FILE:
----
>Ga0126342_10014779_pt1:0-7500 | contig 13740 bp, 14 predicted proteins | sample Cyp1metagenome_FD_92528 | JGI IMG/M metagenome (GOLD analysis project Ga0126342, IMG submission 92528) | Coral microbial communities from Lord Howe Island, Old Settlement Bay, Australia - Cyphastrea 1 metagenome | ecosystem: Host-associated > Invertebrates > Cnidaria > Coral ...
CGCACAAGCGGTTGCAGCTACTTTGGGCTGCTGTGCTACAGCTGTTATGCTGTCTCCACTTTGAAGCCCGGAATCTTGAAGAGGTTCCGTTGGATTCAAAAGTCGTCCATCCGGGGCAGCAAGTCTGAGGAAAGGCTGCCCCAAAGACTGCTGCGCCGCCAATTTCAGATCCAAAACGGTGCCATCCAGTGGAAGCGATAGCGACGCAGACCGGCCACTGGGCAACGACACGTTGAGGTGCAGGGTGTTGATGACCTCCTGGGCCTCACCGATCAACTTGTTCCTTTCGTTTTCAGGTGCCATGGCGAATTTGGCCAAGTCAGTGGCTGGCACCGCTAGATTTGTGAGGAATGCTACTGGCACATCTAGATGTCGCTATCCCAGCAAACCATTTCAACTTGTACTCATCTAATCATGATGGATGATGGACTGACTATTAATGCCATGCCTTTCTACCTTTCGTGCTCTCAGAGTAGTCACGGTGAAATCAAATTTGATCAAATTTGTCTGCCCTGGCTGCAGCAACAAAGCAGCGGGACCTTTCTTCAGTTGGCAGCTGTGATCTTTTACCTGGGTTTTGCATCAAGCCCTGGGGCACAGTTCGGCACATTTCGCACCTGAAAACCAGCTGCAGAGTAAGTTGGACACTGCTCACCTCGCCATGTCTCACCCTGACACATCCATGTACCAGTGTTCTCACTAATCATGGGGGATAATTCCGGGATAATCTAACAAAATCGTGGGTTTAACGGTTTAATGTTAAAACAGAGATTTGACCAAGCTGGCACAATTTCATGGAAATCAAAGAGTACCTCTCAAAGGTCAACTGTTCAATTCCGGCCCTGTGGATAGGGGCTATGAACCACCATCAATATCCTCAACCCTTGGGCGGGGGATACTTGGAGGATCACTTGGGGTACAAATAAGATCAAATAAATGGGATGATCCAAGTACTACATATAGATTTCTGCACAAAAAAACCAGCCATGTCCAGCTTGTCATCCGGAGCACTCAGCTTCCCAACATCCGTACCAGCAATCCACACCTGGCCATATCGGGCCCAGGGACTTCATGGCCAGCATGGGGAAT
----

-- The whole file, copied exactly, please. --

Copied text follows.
>Ga0126342_10014779_pt1:0-7500 | contig 13740 bp, 14 predicted proteins | sample Cyp1metagenome_FD_92528 | JGI IMG/M metagenome (GOLD analysis project Ga0126342, IMG submission 92528) | Coral microbial communities from Lord Howe Island, Old Settlement Bay, Australia - Cyphastrea 1 metagenome | ecosystem: Host-associated > Invertebrates > Cnidaria > Coral ...
CGCACAAGCGGTTGCAGCTACTTTGGGCTGCTGTGCTACAGCTGTTATGCTGTCTCCACTTTGAAGCCCGGAATCTTGAAGAGGTTCCGTTGGATTCAAAAGTCGTCCATCCGGGGCAGCAAGTCTGAGGAAAGGCTGCCCCAAAGACTGCTGCGCCGCCAATTTCAGATCCAAAACGGTGCCATCCAGTGGAAGCGATAGCGACGCAGACCGGCCACTGGGCAACGACACGTTGAGGTGCAGGGTGTTGATGACCTCCTGGGCCTCACCGATCAACTTGTTCCTTTCGTTTTCAGGTGCCATGGCGAATTTGGCCAAGTCAGTGGCTGGCACCGCTAGATTTGTGAGGAATGCTACTGGCACATCTAGATGTCGCTATCCCAGCAAACCATTTCAACTTGTACTCATCTAATCATGATGGATGATGGACTGACTATTAATGCCATGCCTTTCTACCTTTCGTGCTCTCAGAGTAGTCACGGTGAAATCAAATTTGATCAAATTTGTCTGCCCTGGCTGCAGCAACAAAGCAGCGGGACCTTTCTTCAGTTGGCAGCTGTGATCTTTTACCTGGGTTTTGCATCAAGCCCTGGGGCACAGTTCGGCACATTTCGCACCTGAAAACCAGCTGCAGAGTAAGTTGGACACTGCTCACCTCGCCATGTCTCACCCTGACACATCCATGTACCAGTGTTCTCACTAATCATGGGGGATAATTCCGGGATAATCTAACAAAATCGTGGGTTTAACGGTTTAATGTTAAAACAGAGATTTGACCAAGCTGGCACAATTTCATGGAAATCAAAGAGTACCTCTCAAAGGTCAACTGTTCAATTCCGGCCCTGTGGATAGGGGCTATGAACCACCATCAATATCCTCAACCCTTGGGCGGGGGATACTTGGAGGATCACTTGGGGTACAAATAAGATCAAATAAATGGGATGATCCAAGTACTACATATAGATTTCTGCACAAAAAAACCAGCCATGTCCAGCTTGTCATCCGGAGCACTCAGCTTCCCAACATCCGTACCAGCAATCCACACCTGGCCATATCGGGCCCAGGGACTTCATGGCCAGCATGGGGAAT